The Syrian refugee crisis has been going on for years and is still a regular hot topic in the news. Since the beginning of the conflict in 2011, 11 million Syrians have fled, more than half of the population. Filmmaker Christine Chen decided to portray the challenges of refugees and made the short film in 2016 My Heart – Ya Albi. The film can be viewed on UN Women’s channel shortTV
My Heart – Ya Albi tells the story of a Syrian refugee who tries to adjust to life in Louisiana, USA, after her husband’s immigration visa is unexpectedly denied. After its release, the film received two nominations and won four awards. Director and screenwriter Christine Chen worked for My Heart – Ya Albi with actor and co-producer Adam Duncan.
In an interview, Chen says she has worked with Duncan before. ”On another project, we realized that sometimes we could talk at length about all kinds of ideas. Then I would come up with an idea, then he would come back with an idea, and so on. Then we said: let’s make a film together. The collaboration turned out to be a success. “It’s great to work with someone you’re on the same page with. You can share everything. The negative, the positive, the thoughts and the doubts.” Duncan goes on to say that they all have both a similar way of telling stories. “We like to focus on the emotions and the psychology of the characters. We want to get inside the head of the character. We work very well as a team.”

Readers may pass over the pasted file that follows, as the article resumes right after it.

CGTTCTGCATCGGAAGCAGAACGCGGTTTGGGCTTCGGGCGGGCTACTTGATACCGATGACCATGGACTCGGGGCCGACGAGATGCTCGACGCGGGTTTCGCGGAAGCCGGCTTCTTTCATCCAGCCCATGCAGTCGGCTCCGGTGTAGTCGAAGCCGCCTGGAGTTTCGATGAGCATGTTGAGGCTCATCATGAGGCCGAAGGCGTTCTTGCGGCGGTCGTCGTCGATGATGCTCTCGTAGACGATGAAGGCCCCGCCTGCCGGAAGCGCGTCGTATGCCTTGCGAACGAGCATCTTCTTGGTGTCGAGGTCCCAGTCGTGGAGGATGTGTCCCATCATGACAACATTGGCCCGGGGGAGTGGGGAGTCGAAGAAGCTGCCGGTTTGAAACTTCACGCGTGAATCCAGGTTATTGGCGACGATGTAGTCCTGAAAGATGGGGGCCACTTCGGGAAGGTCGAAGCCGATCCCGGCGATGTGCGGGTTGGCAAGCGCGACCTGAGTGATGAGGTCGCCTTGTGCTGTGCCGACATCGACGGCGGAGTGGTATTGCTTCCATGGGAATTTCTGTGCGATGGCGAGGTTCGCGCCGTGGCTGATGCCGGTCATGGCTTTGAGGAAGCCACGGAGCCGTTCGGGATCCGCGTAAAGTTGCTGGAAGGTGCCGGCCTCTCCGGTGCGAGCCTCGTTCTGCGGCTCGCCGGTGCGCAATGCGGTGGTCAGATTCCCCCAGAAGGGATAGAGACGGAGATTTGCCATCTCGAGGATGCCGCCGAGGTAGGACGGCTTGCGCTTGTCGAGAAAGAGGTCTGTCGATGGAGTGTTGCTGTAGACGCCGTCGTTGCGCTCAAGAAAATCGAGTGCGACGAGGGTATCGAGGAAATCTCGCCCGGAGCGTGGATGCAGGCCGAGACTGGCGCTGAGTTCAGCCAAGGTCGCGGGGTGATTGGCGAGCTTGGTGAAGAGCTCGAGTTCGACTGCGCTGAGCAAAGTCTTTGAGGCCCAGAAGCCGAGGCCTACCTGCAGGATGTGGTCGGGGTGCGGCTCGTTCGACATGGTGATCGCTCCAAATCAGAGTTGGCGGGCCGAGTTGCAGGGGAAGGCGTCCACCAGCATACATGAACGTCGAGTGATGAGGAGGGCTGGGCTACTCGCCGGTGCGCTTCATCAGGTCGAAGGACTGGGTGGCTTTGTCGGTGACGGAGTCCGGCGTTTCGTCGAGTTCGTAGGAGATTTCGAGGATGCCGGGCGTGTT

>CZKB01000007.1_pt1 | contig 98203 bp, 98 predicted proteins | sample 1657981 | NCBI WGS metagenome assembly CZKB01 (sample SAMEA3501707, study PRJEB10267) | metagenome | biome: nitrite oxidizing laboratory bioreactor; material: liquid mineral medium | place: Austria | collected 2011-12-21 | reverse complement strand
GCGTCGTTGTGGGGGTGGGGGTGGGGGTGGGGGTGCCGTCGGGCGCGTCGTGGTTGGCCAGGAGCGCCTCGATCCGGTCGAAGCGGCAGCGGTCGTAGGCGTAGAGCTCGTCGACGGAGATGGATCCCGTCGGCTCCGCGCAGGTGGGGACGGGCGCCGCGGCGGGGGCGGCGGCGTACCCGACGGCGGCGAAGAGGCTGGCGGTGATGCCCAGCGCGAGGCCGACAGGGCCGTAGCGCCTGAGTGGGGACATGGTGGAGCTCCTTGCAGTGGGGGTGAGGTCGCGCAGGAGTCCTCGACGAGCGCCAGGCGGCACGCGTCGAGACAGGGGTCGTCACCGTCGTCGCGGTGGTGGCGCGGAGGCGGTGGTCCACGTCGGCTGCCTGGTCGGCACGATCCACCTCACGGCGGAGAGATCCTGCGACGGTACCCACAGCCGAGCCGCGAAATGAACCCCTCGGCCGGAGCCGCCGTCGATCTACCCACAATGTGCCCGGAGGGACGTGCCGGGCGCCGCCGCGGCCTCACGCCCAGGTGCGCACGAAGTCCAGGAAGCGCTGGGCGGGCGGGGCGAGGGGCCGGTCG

Inspiration from parents
”When I My heart wrote was my first goal to honor my parents,” Chen wrote on LinkedIn. “Both of my parents emigrated from Taiwan. Although they are not refugees, I can imagine that they face many challenges to adapt and succeed in a new country. Much of this short film is inspired by my parents’ stories of their early life in the United States. From the prejudices they faced to the strangers who helped them a lot. I wanted to capture those moments in My heart.”
Chen’s parents weren’t the only source of inspiration. During the manufacturing process, Chen and Duncan read well. We found inspiration in the photo series The humans of New York and we read a lot of NPR. We researched the subject as much as possible because we wanted the film to be relevant, real and culturally sensitive. Duncan says they’ve learned a lot about the theme so far. “We talked a lot with people about it. We incorporated some aspects of the stories we heard about into the film.”
Despite the backdrop of the Syrian refugee crisis, Chen says she does not want to make a political statement. “I wanted to do my own research on what it means to turn a new place into a home. I’m sure that’s a theme that a lot of people relate to. It’s about the different types of people we deal with in our lives and how we interact with them, both positively and negatively.”
“Bacon trailblazer. Certified coffee maven. Zombie lover. Tv specialist. Freelance communicator.”